altered immune system and loss of immunoregulation
neoplasia of lymphoid tissues associated with AIDs
i.e. autoantibodies to Ach receptors block Ach binding

immunodeficient individual have increase AIDs
i.e. IgA deficient K9 penetrating microbes bearing cross reactive epiptopes allowed to cross
Determinant spreading
-increase in numbers of epitopes recognized in an autoimmune response with time

-response starts out confined to one or a few immunodominant peptide epitopes

-with time immune response spreads to recognize other epitopes on the same protein and then on other proteins
Autoimmune diseases
divided into 2 groups
1. organ specific AID: selective targeting of a single organ or cell type and or related cells or organs. Responses predominately Th2

2.Systemic AIDs: auto reactivity to multiple self anitgens in unrelated tissues, cells, organs. Responses both Th1 and Th2

Some overlap between the two
expanded.....

organ specific AID
-endocrine: hypothyroidism, diabetes
-neurological: polyneuritis, meningitis, myelopahty, myasthenia gravis
-ocular: uveitis, keratitis
-skin: pemphigus, pemphoid
-muscle:polymyositis
-joints: polyarthritis
-blood cells: rbcs, platelets

can affect any tissues or organ- mild or life threatening

often familial

often mediated by Th2
expanded....

systemic AID
system lupus erythematosus
in people: rheumatic, connective tissue or collagen diseases

autoreactivity to multiple self antigens many of which are intracellular including nuclear components

circulatin immune complexes are imp. in pathogenesis of the lesions

related systemic AIDs and symptoms often occur in the same individuals and related individuals

i.e. rheumatoid arthritis
sjogrens syndrome
dermatomyositis
summary of AID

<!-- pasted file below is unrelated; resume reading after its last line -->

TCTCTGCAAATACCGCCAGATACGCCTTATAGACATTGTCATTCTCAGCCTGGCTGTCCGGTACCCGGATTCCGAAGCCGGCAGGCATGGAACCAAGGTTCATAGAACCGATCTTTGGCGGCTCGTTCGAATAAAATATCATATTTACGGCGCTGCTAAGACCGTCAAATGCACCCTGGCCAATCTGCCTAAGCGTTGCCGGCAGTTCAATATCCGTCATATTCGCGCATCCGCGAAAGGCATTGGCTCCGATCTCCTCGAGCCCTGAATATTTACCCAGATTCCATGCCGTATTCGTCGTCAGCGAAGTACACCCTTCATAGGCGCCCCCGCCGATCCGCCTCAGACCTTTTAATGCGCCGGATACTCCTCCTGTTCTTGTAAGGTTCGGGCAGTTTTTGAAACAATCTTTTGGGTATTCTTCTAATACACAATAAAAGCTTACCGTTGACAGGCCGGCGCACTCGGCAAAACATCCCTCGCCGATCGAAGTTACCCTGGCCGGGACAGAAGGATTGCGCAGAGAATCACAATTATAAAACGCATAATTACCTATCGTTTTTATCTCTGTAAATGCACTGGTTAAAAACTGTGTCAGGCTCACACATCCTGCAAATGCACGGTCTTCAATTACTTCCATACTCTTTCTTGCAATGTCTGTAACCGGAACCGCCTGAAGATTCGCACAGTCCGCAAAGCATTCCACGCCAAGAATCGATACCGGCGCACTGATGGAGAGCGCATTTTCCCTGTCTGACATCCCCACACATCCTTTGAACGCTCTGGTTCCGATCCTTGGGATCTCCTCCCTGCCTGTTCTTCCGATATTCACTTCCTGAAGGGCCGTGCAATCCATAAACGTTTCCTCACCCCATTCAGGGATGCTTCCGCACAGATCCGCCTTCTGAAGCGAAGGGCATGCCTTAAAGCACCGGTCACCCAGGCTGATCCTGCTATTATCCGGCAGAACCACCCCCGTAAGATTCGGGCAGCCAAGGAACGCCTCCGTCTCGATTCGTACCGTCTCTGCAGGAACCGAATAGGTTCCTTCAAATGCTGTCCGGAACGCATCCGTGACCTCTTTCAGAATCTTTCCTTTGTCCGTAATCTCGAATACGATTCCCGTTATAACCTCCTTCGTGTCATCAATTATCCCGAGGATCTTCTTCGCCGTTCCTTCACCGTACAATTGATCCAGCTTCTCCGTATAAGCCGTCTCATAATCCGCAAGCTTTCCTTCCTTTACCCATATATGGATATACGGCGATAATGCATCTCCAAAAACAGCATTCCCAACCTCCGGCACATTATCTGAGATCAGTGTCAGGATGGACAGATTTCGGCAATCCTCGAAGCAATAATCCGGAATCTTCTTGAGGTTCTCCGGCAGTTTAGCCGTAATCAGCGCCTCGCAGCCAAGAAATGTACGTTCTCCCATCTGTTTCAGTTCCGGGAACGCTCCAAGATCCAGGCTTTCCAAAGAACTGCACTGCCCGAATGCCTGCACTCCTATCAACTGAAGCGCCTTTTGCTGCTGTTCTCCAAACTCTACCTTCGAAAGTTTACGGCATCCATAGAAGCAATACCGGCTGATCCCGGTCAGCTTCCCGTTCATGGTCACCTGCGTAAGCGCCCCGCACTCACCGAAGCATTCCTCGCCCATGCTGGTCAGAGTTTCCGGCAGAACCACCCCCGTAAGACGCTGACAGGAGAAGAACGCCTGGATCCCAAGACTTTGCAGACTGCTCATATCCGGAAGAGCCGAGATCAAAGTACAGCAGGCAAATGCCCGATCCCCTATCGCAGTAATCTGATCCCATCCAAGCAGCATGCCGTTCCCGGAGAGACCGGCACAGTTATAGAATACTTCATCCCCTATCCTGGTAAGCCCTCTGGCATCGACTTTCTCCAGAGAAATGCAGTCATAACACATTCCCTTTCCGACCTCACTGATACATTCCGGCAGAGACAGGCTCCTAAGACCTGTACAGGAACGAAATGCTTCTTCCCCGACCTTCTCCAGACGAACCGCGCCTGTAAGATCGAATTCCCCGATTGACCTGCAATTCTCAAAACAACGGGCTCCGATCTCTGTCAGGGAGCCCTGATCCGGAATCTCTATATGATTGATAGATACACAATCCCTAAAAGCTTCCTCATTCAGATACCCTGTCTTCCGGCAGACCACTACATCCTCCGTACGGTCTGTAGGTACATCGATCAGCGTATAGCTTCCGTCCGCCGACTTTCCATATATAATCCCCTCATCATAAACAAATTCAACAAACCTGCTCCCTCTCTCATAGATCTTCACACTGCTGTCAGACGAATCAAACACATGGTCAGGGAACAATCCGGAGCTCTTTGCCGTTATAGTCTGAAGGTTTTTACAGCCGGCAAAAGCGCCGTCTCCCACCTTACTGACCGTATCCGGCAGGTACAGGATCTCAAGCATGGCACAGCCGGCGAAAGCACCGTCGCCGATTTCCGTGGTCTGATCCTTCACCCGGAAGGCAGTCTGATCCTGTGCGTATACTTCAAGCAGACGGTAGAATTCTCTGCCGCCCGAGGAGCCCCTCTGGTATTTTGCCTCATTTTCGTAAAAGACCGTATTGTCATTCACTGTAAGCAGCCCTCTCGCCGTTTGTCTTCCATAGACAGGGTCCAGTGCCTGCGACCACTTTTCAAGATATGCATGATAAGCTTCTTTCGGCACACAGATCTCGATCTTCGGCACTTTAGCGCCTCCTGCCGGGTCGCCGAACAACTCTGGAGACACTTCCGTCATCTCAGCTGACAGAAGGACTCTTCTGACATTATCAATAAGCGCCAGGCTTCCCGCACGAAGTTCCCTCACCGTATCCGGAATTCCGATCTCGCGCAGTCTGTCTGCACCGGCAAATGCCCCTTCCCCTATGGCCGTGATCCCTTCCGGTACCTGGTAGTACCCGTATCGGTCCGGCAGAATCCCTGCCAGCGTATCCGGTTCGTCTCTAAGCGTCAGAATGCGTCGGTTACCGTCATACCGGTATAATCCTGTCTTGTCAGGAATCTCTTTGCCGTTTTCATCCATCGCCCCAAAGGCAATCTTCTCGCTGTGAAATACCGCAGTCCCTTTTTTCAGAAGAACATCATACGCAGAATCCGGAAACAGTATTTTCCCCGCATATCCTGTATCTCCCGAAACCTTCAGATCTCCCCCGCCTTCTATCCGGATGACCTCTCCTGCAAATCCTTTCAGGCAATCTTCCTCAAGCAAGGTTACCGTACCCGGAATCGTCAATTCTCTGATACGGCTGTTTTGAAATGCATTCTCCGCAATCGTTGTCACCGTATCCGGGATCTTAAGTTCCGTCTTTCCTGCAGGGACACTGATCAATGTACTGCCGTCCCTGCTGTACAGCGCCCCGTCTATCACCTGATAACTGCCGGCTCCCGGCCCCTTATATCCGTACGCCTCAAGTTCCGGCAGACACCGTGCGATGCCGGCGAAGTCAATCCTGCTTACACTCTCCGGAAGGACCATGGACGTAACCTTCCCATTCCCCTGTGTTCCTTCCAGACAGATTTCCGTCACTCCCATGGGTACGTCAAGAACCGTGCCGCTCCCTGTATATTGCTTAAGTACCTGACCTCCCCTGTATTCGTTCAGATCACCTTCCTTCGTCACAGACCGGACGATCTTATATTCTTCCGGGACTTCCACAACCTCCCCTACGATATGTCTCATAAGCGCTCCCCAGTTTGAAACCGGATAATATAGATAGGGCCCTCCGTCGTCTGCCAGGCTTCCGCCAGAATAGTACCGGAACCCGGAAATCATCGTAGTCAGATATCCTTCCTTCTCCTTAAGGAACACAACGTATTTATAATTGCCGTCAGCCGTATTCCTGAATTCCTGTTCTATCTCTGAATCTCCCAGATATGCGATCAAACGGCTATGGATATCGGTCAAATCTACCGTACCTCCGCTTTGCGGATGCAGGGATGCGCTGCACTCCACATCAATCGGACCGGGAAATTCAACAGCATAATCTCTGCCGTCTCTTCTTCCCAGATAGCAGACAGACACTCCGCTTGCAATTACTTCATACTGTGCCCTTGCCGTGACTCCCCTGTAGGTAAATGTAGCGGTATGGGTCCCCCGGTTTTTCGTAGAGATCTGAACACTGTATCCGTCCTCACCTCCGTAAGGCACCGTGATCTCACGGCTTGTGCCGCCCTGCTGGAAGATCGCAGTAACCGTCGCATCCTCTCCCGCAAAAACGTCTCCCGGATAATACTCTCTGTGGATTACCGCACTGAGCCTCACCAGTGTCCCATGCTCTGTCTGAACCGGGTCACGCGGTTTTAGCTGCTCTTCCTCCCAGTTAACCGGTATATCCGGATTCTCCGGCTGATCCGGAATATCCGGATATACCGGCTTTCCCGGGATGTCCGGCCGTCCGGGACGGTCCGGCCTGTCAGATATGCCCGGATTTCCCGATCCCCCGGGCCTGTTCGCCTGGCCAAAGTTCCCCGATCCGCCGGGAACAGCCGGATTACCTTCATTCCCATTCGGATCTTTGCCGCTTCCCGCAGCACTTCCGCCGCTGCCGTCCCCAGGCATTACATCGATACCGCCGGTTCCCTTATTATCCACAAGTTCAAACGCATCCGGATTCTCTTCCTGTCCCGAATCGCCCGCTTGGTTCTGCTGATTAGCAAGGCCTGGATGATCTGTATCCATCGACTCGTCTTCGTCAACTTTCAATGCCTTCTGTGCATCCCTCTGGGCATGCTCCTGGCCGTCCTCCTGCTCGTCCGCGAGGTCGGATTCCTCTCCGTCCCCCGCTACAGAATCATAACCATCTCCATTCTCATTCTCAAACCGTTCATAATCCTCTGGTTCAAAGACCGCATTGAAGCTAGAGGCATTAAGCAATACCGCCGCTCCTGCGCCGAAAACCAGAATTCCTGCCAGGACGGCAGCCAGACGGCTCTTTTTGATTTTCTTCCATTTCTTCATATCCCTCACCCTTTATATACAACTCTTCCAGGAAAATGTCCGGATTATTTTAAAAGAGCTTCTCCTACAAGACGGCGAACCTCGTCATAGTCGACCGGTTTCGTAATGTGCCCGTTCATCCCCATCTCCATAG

-AID is relatively rare so most of the time tolerance and immunoreg is maintained

-precise mechanisms for loss of tolerance and immunoreg are not understood

-disease usually appear spontaneously and randomly

-few predisposing factors identified however genetics important (but identical twins may not have same degree)

-disease varies in severity, spontaneous exacerbations and remissions common
Mechanisms of autoimmune and other immune mediated disease
immune mediated damage to tissues may be the result of autoimmune attack or secondary to other chronic inflammatory infectious or neoplastic disease

major types of injuries to tissues mediated by immune system are categorized as type 1-4 hypersensitivity
Principles of Vaccination

2 criteria should be satisfied before vaccination can be used to control disease
1. must be established that the immune response can actually protect against the infection disease

2. should be determined if the benefites of vaccination outweigh the risks
basic methods by which animal may be made immune to an infectious disease
1. passive immunity: temporary resistance achieved by transferring antibodies from a resistance to a susceptible individual

2.active immunization: adminstering antigen to an animal so that it responds by producing a protective immune response
-->effectiveness depends on how much they have received b/c has a 3 week half life
basic types of vaccines used for active immunization
1. living vaccines (can be modified)

2. dead (inactivated) vaccines
see table for advantages of each
How are pathogen inactivated?
-inactivated ones should be as antigenically similar to the living organism as possible do not want protein denaturation or lipid oxidation (especially surface proteins)

inactivating agents
-formaldehyde cross links proteins (but induced disease)
-alkylating agents cross link nucleic acid chains and leave surface proteins unmodified (but can be very toxic)

don't want an immune response that is irrelevant to protection that is why you want to maintain structural characteristics